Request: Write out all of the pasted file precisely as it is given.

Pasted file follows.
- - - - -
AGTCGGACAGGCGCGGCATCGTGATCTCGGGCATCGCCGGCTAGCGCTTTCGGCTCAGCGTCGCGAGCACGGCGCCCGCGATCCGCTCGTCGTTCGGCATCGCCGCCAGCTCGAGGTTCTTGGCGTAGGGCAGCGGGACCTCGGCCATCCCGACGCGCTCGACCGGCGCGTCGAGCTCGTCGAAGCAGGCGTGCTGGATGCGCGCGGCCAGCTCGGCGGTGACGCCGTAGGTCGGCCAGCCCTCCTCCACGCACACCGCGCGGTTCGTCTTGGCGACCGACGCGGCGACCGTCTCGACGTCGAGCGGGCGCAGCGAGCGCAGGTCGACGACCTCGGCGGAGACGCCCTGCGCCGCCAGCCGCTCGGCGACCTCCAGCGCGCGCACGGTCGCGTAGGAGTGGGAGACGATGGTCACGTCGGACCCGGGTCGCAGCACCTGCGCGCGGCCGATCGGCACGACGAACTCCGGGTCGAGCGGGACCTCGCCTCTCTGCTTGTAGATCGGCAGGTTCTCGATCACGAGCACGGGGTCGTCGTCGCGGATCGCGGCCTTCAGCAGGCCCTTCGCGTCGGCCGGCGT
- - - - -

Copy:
AGTCGGACAGGCGCGGCATCGTGATCTCGGGCATCGCCGGCTAGCGCTTTCGGCTCAGCGTCGCGAGCACGGCGCCCGCGATCCGCTCGTCGTTCGGCATCGCCGCCAGCTCGAGGTTCTTGGCGTAGGGCAGCGGGACCTCGGCCATCCCGACGCGCTCGACCGGCGCGTCGAGCTCGTCGAAGCAGGCGTGCTGGATGCGCGCGGCCAGCTCGGCGGTGACGCCGTAGGTCGGCCAGCCCTCCTCCACGCACACCGCGCGGTTCGTCTTGGCGACCGACGCGGCGACCGTCTCGACGTCGAGCGGGCGCAGCGAGCGCAGGTCGACGACCTCGGCGGAGACGCCCTGCGCCGCCAGCCGCTCGGCGACCTCCAGCGCGCGCACGGTCGCGTAGGAGTGGGAGACGATGGTCACGTCGGACCCGGGTCGCAGCACCTGCGCGCGGCCGATCGGCACGACGAACTCCGGGTCGAGCGGGACCTCGCCTCTCTGCTTGTAGATCGGCAGGTTCTCGATCACGAGCACGGGGTCGTCGTCGCGGATCGCGGCCTTCAGCAGGCCCTTCGCGTCGGCCGGCGT